Logo Title Quebec Reading Connection

Annie and the Old One

Miles, Miska (Author)
Parnall, Peter (Illustrator)
Little, Brown 1985. 44 pages
First published: 1971
ISBN: 9780316571203 (paperback)
Original language: English
Book type: Picture Book

Text Elements:

character, figurative language, point of view

Award

Newbery Honor Book – 1972

Reading Range

 
Cycle
Elementary
Secondary
 
1
2
3
1
2
ELA
K
1
2
3
4
5
6
1
2
3
4
5
ESL
1
2
3
4
5
6
1
2
3
4
5
ESL Intensive & Enriched
5
6
1
2
3
4
5

Description:

When a young Navajo girl named Annie learns that her beloved grandmother will die once her mother finishes the rug on her loom, she sets out to do whatever she can to stop it from getting finished.

However, time, the wise old grandmother tells her, cannot be stopped. Slowly, Annie comes to terms with the fact that dying is a natural and unavoidable part of life and decides to learn how to weave, like her mother and grandmother, with the special stick “the Old One” has given her.

Uncluttered black and white sketches, with occasional dashes of yellow and brown, depict the traditional colours of the Navajo as well as the simplicity of their rural environment, and will help demystify a handful of new words like “mesa” and “hogan.”

The use of symbolism to speak gently about death portrays an abstract subject in a non-threatening way. “...the sun rose but it also set” and “the cactus did not bloom forever” poetically describe life cycles to readers.

Comparisons could be made with some of Canada’s First Nations or Inuit tales in order to explore different values and traditions.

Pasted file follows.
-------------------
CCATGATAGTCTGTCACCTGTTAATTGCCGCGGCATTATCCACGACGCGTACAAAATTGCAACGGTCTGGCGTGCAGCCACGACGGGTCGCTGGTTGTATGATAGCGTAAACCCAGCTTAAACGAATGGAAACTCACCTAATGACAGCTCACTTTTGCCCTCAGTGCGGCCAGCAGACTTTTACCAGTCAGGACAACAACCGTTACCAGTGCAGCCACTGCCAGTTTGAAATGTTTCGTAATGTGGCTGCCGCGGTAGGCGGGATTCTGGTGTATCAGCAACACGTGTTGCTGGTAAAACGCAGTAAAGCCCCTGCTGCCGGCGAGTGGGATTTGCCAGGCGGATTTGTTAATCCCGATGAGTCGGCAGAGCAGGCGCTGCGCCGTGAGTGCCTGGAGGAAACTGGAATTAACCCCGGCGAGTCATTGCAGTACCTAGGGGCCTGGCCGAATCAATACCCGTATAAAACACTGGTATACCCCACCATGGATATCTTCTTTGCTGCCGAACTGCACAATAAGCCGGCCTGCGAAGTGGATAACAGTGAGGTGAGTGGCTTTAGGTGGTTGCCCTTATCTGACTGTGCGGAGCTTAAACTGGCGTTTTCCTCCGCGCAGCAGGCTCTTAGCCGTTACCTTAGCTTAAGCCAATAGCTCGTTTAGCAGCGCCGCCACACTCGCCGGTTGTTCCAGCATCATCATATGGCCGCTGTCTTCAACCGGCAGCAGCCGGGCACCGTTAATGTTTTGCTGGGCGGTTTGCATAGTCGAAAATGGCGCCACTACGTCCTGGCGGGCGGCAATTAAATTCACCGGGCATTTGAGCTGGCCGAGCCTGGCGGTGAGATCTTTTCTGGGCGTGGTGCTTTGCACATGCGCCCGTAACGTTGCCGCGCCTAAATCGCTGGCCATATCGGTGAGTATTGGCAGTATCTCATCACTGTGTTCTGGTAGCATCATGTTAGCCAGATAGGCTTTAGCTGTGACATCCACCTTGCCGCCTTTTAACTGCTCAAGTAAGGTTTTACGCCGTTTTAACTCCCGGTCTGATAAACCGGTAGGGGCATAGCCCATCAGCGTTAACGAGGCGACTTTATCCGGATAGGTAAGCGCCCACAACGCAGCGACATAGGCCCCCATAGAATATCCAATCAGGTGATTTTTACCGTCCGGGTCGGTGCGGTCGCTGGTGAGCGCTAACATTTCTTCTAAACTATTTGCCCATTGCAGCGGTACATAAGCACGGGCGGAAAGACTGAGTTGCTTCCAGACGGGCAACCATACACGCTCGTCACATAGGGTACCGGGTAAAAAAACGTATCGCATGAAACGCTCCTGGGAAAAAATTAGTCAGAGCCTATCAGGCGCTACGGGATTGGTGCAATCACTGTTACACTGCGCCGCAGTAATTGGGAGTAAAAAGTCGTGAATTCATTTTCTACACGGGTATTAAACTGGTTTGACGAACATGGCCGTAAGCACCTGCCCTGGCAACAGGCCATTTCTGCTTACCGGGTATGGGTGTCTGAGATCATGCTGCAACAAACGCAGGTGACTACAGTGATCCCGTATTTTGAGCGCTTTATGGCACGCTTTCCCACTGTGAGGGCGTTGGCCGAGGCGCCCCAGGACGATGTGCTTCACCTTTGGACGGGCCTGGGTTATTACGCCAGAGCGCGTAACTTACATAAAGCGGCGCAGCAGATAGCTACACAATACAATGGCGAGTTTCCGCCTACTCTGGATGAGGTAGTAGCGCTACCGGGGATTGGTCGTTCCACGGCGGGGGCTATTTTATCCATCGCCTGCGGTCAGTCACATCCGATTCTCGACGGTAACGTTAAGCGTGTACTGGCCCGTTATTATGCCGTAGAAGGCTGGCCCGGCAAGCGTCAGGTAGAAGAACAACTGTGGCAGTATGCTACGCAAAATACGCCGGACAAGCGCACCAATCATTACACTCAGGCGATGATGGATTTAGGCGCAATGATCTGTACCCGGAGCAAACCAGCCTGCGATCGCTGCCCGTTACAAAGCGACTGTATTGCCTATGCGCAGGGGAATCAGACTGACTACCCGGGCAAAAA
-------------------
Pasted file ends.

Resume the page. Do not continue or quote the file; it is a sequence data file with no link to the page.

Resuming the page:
•  

    Discuss how the grandmother explains her death to Annie. What do you think of this Navajo interpretation of death? How is this different from in your culture?

  •  

    Make a list of descriptive language used in the book.

  •  

    Write in your journal about Annie’s relationship with her grandmother. Compare it to your relationship with your grandmother.

  •  

    Discuss how the grandmother explains her death to Annie. When will the grandmother die and what does Annie do to prevent it? What do you think of this Navajo interpretation of death?

  •  

    Sequence the events in the story.

  •  

    Retell the story with the whole class.

  •  

    Research traditions about death among Canada’s Aboriginal peoples.

  • To construct his/her identity
  • To exercise critical judgment
  • To use information
  • Health and Well-Being
  • Ethics and Religious Culture